June 28, 2013
If you have anything to do with social media, then you know that you are always innovating. If it isn’t the constant evolution of the platforms, the new tools sprouting like weeds across the internet, or the ever-changing trends of users – you need to stay on your toes in social. You need to keep innovating.
But as we have said before social innovation is much more than social media marketing or social business . It is about business innovation that meets the different needs of a collaborative economy. The customer that has been shaped by social media, but also by the credit crunch and the attitudes of generation Y.
With starts-ups like AirBnB and ZipCar racing to capture these social audiences and generating new revenues where does the traditional, established brand fit in?
So we asked a panel of clever folk at our recent social innovation event. Jointly run with the team at Silverbean, over 60 brands came to ask Arif Haq (the man behind PepsiCo’s Gatorade activity in the UK), and Teresa Lee, who heads up Consumer Engagement for Gap Europe. The discussion, sometimes quite heated and controversial, brought three points to light. Three ways to crack the innovation problem and bring new revenues to established brands:
Don’t confuse behaviours with motivations
Without a doubt the way our customers buy has changed. Even without social in the mix, we are in a multichannel, multi-device, mobile world. Customers expect the same experiences wherever they touch the brand.
As panellist Teresa Lee explained, the customer journey is no longer linear. Shoppers are researching online, visiting in-store, snapping photos to share on Instagram, Twitter and Facebook, and then asking for feedback online from peers before making a decision to purchase. As a guest pointed out, these changes are not confined to a generation – they are not just for gen Y or millennial. Google calls them Generation C. Not really a generation, but an attitude. People who are constantly connected and care deeply about creation, curation, and community. They are sparking cultural changes, setting trends and engaging in relevant conversations on social.
Brands need to better understand these behaviours if they are to devise new products and services. But don’t be confused by the shiny tech and big data conversations – as one guest stated. Data from these behaviours has value to brands, but only as insights and then from my point of view, only as actionable insights that can be tested. At Gatorade, Arif switched conversation monitoring tools. Working on a more bespoke system that didn’t just collate data, but added valuable insights and meaningful information too.
Arif was quick to highlight that there is a danger in looking at just the changes. It can send you off in the wrong direction. He says that brands should also ask, “what hasn’t changed?” It was agreed across the panel that customer motivations remain unchanged. Whether intrinsic or extrinsic, the desire for a product, service, or experience remains – we are still motivated by desire, social proof, value, etc.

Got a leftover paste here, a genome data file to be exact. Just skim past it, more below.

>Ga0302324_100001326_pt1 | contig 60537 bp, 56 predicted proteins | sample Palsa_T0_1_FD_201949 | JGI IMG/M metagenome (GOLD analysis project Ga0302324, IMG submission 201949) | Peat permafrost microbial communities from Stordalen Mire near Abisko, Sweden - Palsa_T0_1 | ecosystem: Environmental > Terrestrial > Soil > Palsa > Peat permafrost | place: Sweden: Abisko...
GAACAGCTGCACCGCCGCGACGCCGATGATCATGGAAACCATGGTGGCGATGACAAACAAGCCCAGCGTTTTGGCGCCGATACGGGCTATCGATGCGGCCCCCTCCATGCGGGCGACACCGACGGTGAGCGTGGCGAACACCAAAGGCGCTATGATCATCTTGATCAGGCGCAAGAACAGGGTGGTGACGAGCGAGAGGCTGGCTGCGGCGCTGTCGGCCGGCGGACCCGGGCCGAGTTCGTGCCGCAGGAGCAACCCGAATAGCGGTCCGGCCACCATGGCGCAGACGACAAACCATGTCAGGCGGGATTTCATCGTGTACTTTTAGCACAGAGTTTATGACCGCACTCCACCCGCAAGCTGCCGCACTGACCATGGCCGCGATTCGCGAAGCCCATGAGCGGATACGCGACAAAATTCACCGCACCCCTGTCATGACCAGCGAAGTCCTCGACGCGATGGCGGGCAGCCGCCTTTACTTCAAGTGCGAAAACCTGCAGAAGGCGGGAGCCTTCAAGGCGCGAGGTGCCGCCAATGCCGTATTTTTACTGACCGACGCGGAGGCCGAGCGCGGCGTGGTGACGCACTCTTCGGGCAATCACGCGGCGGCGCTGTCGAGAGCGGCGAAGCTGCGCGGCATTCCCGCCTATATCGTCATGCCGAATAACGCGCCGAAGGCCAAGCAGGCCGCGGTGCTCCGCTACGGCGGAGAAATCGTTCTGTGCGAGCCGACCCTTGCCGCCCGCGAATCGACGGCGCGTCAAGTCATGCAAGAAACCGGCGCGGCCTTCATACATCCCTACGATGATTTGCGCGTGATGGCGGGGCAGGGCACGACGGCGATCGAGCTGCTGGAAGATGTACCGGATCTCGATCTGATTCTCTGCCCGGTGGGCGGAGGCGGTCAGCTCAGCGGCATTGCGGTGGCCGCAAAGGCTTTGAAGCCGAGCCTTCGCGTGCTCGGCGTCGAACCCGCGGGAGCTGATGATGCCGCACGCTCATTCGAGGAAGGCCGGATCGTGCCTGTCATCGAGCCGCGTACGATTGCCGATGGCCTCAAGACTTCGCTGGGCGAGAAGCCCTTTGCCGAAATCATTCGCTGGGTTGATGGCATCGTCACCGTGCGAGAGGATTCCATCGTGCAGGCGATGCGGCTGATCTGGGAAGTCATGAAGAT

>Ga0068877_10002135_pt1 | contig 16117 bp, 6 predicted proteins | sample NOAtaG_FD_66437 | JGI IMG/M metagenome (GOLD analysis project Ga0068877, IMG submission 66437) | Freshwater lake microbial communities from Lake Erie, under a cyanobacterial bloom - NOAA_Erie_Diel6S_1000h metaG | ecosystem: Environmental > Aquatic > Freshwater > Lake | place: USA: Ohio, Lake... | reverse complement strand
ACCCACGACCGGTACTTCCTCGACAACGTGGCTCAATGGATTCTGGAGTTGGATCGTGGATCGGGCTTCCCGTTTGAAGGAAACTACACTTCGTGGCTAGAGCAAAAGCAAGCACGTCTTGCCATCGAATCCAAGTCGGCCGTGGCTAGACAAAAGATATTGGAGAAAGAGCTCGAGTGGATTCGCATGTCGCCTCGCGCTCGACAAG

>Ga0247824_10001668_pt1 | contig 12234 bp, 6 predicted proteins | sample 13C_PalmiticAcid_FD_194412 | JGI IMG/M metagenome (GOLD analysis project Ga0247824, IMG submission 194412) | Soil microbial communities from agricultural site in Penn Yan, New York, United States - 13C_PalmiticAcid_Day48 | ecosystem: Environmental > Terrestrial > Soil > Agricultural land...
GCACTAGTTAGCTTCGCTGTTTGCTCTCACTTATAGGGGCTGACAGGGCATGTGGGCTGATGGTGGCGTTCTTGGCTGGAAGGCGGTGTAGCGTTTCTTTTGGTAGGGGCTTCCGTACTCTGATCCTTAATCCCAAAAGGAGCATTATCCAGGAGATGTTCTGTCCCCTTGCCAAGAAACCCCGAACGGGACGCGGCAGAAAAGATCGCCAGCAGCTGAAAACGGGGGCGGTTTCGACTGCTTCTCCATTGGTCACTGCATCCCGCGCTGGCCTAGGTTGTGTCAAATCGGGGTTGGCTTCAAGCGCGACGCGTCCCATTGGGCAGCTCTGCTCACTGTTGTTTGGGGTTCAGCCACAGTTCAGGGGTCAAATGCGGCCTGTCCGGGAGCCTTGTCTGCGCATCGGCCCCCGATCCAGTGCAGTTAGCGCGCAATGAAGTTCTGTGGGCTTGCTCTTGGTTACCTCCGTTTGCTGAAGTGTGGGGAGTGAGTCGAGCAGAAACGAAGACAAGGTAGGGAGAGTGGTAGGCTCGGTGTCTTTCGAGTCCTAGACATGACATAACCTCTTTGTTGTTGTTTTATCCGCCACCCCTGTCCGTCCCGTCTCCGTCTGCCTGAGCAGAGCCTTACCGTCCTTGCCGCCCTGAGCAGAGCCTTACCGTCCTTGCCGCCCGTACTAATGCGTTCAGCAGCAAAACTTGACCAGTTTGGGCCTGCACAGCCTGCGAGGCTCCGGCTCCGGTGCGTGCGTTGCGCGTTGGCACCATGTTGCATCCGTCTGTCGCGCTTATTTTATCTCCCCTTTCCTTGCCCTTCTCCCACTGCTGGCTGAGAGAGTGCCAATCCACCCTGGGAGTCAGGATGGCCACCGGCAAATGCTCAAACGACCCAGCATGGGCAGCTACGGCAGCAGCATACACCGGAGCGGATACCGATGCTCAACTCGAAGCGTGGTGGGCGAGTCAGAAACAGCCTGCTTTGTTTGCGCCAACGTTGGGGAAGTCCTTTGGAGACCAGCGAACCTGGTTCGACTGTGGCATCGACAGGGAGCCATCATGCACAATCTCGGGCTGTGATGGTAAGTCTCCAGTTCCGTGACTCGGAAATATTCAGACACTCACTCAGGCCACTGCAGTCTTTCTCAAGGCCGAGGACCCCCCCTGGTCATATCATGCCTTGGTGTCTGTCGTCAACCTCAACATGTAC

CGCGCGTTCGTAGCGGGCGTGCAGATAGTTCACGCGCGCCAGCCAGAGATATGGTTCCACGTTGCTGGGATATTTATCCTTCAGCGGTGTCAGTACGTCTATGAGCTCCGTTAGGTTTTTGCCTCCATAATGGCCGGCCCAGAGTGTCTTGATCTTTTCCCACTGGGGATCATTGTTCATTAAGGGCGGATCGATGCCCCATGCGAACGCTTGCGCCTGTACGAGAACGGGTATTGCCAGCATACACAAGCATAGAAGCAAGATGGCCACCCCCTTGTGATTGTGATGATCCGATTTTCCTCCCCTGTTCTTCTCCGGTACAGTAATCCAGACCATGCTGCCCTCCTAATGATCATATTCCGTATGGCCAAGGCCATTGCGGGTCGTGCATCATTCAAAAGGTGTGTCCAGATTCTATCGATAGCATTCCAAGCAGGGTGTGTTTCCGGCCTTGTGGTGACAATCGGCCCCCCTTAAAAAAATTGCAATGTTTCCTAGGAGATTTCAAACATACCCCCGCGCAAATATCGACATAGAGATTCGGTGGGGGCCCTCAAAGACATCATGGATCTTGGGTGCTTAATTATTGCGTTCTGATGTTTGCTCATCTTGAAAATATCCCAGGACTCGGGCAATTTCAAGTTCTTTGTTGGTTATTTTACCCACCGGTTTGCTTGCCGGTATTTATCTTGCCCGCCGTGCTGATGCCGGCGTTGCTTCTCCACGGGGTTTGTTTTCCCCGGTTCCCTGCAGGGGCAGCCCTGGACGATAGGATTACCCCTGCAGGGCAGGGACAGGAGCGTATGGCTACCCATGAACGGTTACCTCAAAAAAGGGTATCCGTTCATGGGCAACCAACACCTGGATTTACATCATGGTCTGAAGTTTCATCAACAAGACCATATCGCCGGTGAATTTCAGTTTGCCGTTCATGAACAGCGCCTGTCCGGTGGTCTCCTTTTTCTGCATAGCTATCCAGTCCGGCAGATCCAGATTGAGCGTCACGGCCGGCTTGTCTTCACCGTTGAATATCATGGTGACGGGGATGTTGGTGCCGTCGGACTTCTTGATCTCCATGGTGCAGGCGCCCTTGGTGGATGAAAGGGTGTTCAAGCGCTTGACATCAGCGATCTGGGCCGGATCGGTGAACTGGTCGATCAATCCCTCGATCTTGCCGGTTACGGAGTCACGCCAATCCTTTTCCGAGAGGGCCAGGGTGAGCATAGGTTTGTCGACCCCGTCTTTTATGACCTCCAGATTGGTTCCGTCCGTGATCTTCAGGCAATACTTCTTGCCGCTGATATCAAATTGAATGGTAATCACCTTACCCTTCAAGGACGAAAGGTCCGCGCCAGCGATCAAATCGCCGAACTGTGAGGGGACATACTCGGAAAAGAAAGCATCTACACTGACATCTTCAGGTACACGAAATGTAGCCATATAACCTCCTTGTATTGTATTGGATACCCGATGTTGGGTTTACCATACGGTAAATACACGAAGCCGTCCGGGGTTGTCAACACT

Cultural allergies – watch out for overactive antibodies!
One guest shared a brilliant analogy. The biggest barrier to social innovation is company ‘antibodies’. The people within a company that usually are the custodians of brand, security and company reputation. The people who are often gatekeepers to risk taking. Normally this is invaluable. When trying to innovate, the antibodies can get out of control. And like allergies can do a lot more than cause a runny nose or wheezy chest.
So how can you create a culture that keeps the allergies in check? We asked the panel…
- Break down the silos. An innovation team needs to be cross functional. Arif went one step further and suggested that the lead shouldn’t be digital or social either, but brand focused instead. He suggested that a brand professional is more likely to be able to translate for the board: use traditional language to garner board level buy-in.
- Single minded focus. Too often a team focussed on innovation will be asked to share. After all, what they are doing might be interesting to other divisions and departments. Arif suggests that at all costs this must be avoided. Whilst not avoiding reporting upwards, suddenly finding yourself in the role of teacher when a project is not finished or has generated results, is not only distracting, but can give others the wrong picture on ROI.
- Champion failure. Fail often, but do it quickly and above all learn from it. Innovation by its nature will bring failure. Recognise this, take a deep breath and use it to uncover the changes that will make a difference.
Get radical if you want to innovate quickly
Brands that innovate most often have innovation led thinking driven from the top. Yet in the room, only 15-20% of brands had marketing professionals on the board. No power? Then how can innovation be taken seriously? Secure shareholder trust and gain support from the finance director.
With innovation at board level, and a culture prepared to take risks and fail a lot, you can begin to create a recipe for business innovation. Business innovation that will sustain the brand into the future as the collaborative economy dominates. Success with new products and services that adapt as the customer purchase pathways multiply exponentially and sustain business revenues until the day they embed a social media chip in our brains – and everything will change again!